Everybody knows the music Maurice Jarre wrote for Lawrence of Arabia and Doctor Zhivago (“Lara’s Theme”). Much less well known are the scores he wrote before Lawrence – including one of Alain Resnais’s first short subjects (Toute la Memoire du Monde, 1956), and the short films and, later, features of French poetic surrealist, Georges Franju.
The best of these is the score Jarre wrote for Franju’s Eyes Without a Face (Les Yeux sans visage, 1960*), a masterpiece of Cocteau-esque horror/poetry about a scientist and his mistress who murder several young women in order to obtain skin grafts for the scientist’s disfigured daughter (Edith Scob, wearing a mask, above). This is the first and greatest of Jarre’s suspense scores, characterized by a tinkly harpsichord that Jarre later reused in The Night of the Generals (Anatole Litvak 1967) and Alfred Hitchcock’s Topaz (1969). The film is unimaginable without it.
Jarre’s collaborations with Franju – including also Therese Desqueyroux (1962) and Judex (1963) – are at least as significant from an artistic point of view as his long-time creative partnership with David Lean (he scored every one of Lean’s films from Lawrence of Arabia through Ryan’s Daughter and A Passage to India). The IMDB credits Jarre as the composer of more than 160 film scores, including The Longest Day (1962), The Train (John Frankenheimer 1964), The Collector (William Wyler 1965), Is Paris Burning (Rene Clement 1966), Grand Prix (Frankenheimer 1966), Isadora (Karel Reisz 1968), The Damned (Luchino Visconti 1969), The MacKintosh Man (John Huston 1975), Mandingo (Richard Fleischer 1975), The Man Who Would Be King (Huston 1975), The Last Tycoon (Elia Kazan 1976), Witness (Peter Weir 1985), Gorillas in the Mist (Michael Apted 1988), Dead Poets Society (Weir 1989), and Jacob’s Ladder (Adrian Lyne 1990).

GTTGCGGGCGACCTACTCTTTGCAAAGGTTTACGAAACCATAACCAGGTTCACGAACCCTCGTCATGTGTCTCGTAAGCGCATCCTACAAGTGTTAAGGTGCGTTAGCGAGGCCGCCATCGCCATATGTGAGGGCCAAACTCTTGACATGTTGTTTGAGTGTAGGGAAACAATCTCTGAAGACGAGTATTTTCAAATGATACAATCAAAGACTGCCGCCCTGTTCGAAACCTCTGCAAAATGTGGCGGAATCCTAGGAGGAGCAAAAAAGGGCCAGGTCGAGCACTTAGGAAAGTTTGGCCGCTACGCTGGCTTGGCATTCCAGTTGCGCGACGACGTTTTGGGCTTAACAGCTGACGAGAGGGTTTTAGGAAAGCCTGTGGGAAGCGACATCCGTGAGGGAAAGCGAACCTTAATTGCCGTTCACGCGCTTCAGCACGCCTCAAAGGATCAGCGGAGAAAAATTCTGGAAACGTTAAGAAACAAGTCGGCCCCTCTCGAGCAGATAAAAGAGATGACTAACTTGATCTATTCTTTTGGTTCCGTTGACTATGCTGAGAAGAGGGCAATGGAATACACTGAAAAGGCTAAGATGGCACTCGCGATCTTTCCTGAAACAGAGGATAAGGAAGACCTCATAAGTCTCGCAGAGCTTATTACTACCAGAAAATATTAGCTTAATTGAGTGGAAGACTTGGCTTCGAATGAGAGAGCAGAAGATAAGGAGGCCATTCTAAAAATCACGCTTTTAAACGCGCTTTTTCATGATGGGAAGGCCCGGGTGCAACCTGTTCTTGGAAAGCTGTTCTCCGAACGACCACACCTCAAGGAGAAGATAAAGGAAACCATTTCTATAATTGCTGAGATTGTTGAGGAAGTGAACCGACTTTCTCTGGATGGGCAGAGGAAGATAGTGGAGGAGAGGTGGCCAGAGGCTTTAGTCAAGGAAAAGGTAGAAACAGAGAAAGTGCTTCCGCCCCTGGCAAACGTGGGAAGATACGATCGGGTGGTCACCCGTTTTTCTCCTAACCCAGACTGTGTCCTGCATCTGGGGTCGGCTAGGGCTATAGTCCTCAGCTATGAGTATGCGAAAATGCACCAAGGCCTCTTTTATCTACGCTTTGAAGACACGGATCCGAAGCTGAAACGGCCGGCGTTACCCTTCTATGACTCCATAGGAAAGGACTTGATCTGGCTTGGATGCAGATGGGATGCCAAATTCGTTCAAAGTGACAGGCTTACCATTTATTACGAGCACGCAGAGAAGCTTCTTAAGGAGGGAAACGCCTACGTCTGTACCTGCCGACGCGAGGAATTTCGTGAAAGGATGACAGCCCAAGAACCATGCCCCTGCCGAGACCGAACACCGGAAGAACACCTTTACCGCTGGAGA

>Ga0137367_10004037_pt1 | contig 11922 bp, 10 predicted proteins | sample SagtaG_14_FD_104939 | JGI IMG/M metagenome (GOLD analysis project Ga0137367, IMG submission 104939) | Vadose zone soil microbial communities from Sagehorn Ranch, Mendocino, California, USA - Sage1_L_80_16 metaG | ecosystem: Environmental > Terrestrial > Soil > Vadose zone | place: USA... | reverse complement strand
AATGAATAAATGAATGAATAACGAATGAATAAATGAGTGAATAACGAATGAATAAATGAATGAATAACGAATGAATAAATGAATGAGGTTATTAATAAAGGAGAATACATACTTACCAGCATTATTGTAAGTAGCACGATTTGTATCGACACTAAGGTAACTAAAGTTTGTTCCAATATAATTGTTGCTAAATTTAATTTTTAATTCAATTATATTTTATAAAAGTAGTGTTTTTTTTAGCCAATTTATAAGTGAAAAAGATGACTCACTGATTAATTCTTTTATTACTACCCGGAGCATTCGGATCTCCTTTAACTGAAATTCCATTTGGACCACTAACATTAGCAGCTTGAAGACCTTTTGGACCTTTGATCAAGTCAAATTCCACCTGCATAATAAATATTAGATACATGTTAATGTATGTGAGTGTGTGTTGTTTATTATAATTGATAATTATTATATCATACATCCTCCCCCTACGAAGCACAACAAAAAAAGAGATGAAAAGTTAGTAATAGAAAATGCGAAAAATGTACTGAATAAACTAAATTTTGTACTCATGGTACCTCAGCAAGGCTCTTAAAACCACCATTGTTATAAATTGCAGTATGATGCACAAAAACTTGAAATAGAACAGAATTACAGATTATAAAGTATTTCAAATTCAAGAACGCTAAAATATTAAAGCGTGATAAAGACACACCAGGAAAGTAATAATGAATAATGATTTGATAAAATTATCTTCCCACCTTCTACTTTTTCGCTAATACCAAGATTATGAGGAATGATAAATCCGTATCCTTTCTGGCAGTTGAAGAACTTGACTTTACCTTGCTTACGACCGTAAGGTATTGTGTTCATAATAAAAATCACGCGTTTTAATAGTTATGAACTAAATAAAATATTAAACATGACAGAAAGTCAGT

He was a consummate professional.
* Yes, Billy Idol stole the title.